Travis County works toward full cost-recovery model, despite challenges

Travis County commissioners approved an agreement with Hays County to house some of Hays County's inmates temporarily at an Aug. 27 meeting.

Travis County commissioners approved an agreement with Hays County to house some of Hays County's inmates temporarily at an Aug. 27 meeting.

In an effort to cut costs in advance of the property tax revenue cap taking effect next year, Travis County commissioners have redoubled their efforts to recover costs for services the county provides.

Doing so, however, has not been easy for commissioners or county residents.

"We're developing a habit for full-cost recovery," County Judge Sarah Eckhardt said at an Aug. 27 meeting of the Commissioners Court.

In developing that habit, she added, commissioners will have to refine their tolerances and priorities.

Bulk water services

After voting unanimously to raise the price of bulk water from $0.25 per 100 gallons to $12.28 per 100 gallons—in keeping with the cost of providing the service—at an Aug. 13 meeting, commissioners heard from residents who were affected by the decision.

Some live in subdivisions such as Los Lomitas, in southeast Travis County, that were built without water lines.

"I couldn't sleep the first night after getting this [news]," Travis County resident Antonio Sanchez said through an interpreter at an Aug. 27 Commissioners Court meeting.

Sanchez said his family uses between 900 and 1,200 gallons a week, which is sourced from a bulk water filling station near Hwy. 183 and the Colorado River, and he cannot afford the new price.

"Water is necessary for survival," Sanchez said. "It's not a luxury item that we're trying to obtain."

Rose Vargas, another Travis County resident, raised similar concerns. Through an interpreter, she said her family uses around 2,000 gallons a week, in part to care for cattle and other animals on their land.

"I'm willing to negotiate the price, and I know it shouldn't be free, but from $5 to $250 [a week] seems insurmountable," Vargas said.

Eckhardt directed concerned residents to speak to members of the transportation and natural resources department in the hope of finding a solution.

Jail resources

At the same Aug. 27 meeting, commissioners considered—and ultimately approved—an interlocal agreement with neighboring Hays County to house overflow inmates temporarily. Hays County is building a new jail facility, which is expected to open in March.

The Travis County Sheriff's Office worked with Hays County to develop an agreement that will incur no costs for Travis County.

In an Aug. 9 letter to commissioners, Travis County Sheriff Sally Hernandez said there are empty units available to house overflow inmates. Hays County, per the agreement, will provide transportation and any non-routine or off-site health care services.

Travis County will receive a flat daily amount to cover the costs of housing up to 50 inmates.

However, TCSO estimated this cost at $2,000—or $40 per inmate per day—while the county's budget office estimated it to be closer to $5,500—or $110 per inmate per day—due to higher operating costs locally.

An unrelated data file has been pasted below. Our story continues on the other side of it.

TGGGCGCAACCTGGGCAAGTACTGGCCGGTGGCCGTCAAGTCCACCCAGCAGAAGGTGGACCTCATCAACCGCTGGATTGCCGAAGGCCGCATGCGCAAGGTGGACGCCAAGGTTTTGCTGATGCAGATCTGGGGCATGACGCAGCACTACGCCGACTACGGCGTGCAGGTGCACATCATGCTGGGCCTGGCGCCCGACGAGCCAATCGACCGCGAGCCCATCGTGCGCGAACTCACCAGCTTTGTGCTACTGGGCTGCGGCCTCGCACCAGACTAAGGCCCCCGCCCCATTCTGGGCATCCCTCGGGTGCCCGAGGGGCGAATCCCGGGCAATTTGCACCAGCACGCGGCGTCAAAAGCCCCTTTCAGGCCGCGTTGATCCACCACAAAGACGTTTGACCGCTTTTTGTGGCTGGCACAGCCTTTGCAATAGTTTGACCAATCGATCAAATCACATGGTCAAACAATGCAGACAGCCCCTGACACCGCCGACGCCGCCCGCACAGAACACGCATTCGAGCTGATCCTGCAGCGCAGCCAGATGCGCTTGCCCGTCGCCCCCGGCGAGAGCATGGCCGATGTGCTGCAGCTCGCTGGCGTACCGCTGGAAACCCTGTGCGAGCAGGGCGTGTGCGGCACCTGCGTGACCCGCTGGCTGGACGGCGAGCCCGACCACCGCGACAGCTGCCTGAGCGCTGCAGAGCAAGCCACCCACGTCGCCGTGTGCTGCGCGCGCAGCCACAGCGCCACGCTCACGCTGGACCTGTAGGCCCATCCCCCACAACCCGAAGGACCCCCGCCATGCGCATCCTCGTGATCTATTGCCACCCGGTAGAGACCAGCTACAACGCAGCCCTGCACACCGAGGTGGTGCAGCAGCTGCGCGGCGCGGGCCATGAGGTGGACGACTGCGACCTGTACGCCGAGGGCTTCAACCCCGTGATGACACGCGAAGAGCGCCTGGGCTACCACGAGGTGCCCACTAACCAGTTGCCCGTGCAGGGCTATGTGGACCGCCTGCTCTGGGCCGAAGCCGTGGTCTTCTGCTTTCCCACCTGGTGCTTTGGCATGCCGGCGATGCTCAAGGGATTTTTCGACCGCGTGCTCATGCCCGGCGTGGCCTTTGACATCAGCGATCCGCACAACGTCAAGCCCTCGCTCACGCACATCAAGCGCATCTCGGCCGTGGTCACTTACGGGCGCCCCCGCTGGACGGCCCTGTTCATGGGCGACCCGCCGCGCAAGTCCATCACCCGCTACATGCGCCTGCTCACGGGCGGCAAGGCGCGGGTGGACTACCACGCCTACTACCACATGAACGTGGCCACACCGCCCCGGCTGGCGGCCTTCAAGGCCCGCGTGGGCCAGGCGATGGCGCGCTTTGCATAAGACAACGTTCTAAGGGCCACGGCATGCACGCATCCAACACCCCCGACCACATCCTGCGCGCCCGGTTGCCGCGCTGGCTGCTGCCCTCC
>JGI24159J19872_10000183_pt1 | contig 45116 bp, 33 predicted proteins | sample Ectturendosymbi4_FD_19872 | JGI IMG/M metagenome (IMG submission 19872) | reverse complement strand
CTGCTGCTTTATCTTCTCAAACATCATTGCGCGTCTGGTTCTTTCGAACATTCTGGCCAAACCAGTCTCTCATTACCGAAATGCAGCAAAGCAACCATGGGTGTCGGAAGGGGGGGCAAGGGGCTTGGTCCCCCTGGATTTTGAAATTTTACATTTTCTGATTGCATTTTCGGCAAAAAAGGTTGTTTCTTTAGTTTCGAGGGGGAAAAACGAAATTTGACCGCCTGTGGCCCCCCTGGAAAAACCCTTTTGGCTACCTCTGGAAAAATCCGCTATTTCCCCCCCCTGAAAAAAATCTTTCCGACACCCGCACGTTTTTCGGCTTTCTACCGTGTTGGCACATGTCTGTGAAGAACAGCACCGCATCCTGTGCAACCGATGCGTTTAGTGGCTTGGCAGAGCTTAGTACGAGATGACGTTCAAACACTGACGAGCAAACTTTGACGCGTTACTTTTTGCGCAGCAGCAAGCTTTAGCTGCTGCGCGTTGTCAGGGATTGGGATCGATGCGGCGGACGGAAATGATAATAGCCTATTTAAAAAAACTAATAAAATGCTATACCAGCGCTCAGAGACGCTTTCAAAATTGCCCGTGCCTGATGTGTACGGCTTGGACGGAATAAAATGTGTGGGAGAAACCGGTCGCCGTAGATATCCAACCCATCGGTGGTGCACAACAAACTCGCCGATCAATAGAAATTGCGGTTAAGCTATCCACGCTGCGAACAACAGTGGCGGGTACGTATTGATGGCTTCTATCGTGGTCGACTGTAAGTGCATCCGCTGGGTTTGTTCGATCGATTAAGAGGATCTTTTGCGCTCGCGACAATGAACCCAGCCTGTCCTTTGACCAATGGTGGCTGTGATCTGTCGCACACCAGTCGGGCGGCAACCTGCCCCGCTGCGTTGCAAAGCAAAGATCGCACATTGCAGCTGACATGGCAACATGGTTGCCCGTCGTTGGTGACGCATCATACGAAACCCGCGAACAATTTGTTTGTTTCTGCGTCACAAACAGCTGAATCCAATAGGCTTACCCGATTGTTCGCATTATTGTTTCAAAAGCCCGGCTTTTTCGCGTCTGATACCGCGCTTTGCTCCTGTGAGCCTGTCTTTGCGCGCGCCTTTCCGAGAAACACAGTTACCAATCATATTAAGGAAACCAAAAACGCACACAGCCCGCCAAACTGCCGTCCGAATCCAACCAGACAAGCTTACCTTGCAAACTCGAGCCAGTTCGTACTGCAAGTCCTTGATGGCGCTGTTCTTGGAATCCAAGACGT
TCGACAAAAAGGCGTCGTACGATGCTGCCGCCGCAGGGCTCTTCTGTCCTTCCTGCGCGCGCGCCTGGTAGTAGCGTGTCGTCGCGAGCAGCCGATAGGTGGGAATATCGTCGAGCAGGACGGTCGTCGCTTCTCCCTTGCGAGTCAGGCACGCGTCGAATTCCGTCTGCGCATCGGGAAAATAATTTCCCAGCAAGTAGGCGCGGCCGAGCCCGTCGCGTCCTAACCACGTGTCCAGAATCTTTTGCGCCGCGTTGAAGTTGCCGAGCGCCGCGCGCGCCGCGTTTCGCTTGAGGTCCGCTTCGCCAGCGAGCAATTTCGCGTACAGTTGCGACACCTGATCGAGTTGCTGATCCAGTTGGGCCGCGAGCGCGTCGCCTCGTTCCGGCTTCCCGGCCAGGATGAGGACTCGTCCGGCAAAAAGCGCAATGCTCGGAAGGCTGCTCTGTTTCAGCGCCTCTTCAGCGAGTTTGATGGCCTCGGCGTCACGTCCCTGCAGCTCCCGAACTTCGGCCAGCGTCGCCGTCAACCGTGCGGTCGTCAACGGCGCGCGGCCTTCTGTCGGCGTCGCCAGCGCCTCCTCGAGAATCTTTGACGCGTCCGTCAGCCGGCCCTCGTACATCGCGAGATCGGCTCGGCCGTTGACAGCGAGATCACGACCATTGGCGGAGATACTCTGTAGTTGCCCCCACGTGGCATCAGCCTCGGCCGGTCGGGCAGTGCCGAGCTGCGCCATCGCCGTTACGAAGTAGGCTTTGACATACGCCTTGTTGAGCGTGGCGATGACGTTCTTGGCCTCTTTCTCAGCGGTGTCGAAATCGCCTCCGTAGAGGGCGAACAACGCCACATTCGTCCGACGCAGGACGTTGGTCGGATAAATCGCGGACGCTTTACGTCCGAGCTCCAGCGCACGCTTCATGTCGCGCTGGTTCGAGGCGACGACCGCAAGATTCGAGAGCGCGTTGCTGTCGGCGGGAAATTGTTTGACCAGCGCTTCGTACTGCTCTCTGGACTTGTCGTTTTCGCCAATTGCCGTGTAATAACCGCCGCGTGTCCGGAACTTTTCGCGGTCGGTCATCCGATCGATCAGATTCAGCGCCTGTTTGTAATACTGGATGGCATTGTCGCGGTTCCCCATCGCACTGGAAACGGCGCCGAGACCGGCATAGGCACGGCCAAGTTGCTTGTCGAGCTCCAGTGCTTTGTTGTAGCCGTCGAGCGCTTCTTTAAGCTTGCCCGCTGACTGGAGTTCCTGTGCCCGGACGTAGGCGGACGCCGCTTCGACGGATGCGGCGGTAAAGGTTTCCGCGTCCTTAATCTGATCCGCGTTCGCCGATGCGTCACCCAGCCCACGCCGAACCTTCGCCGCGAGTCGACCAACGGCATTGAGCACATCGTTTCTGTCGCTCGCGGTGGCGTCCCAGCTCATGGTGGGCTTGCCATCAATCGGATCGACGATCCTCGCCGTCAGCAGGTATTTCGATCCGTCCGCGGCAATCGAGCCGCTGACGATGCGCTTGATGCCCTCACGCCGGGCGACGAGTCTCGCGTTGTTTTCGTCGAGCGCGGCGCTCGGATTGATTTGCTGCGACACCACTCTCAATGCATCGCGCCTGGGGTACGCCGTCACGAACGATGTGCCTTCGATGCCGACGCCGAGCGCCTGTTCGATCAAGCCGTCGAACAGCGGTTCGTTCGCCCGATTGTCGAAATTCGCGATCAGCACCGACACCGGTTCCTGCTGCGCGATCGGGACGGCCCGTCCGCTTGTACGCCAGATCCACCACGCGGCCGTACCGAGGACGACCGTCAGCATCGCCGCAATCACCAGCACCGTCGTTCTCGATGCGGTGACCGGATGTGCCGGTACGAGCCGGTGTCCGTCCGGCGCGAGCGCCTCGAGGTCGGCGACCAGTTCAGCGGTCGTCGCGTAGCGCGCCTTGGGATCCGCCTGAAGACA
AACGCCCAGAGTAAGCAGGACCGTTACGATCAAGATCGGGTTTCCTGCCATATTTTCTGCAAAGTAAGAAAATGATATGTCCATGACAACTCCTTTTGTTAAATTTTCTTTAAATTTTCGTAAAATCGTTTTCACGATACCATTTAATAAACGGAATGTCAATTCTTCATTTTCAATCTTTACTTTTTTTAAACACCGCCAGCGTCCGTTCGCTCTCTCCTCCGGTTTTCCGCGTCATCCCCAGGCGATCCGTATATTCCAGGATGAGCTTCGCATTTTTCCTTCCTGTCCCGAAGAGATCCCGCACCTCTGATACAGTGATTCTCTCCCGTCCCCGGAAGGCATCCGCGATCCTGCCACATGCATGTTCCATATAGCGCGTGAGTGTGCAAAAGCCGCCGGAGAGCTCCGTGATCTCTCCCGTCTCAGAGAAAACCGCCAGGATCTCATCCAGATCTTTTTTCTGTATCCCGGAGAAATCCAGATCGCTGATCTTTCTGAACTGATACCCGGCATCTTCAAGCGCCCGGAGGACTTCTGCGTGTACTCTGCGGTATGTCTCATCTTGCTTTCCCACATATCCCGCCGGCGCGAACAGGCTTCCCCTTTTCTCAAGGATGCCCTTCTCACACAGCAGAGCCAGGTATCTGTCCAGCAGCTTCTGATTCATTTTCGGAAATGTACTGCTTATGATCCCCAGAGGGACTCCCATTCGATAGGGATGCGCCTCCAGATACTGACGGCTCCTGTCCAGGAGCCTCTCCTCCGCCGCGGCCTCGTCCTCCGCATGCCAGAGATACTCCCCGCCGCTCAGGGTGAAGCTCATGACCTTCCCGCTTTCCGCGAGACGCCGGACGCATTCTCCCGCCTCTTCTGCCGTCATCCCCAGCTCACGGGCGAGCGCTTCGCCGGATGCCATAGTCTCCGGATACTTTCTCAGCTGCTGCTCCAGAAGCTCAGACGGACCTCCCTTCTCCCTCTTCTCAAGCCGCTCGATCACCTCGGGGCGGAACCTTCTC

"We are running a jail, whether we help our neighbors to the south out or not," said TCSO Major Wes Priddy, urging commissioners to sign off on a lower cost for Hays County.

During Austin's boil-water notice last October, Hays County was "there for us," Priddy said, and provided a clean water supply for the Travis County jail.

"Good neighbors don't count every cup of sugar," Eckhardt said, but she added that the county should be "clear-eyed" about the costs of reopening a jail unit that has been out of operation.

Ultimately, commissioners voted unanimously to sign off on the agreement at a daily rate of $3,500—or $70 per inmate per day—with a plan to reconsider it in five months.

Shelter safety

A third cost-recovery agenda item came up at the Aug. 27 meeting: updating a contract between the county and the SAFE Alliance—a local nonprofit that works with survivors of child abuse, sexual assault, trafficking and domestic violence—to provide security services at a new facility.

Commissioners had the option of modifying the contract to cover direct costs—$207,990 charged to SAFE—or to cover direct costs plus indirect costs, up to $283,241.

County staff, including the Precinct 5 constable, recommended charging SAFE only for the direct costs, which diverges from the county's transition to a full cost-recovery model.

"SAFE provides countless services directly to Travis County, including providing valuable advocates in numerous Travis County courtrooms," Precinct 5 Constable Carlos B. Lopez wrote in an Aug. 20 memo to commissioners.

Commissioners settled on a contract in between the two extremes, worth about $214,000, that covered direct costs and some indirect ones.

Commissioner Gerald Daugherty, who represents Precinct 3, reiterated a common refrain of his, that in light of the revenue cap the court will have to make hard decisions—and make clear their reasons for doing so.

"It's sending a message that we're being a little inconsistent," he said about the court's votes Aug. 27. "Either you've got a neighbor south that needs your help or you've got a nonprofit. ... It looks a little ad hoc-ish."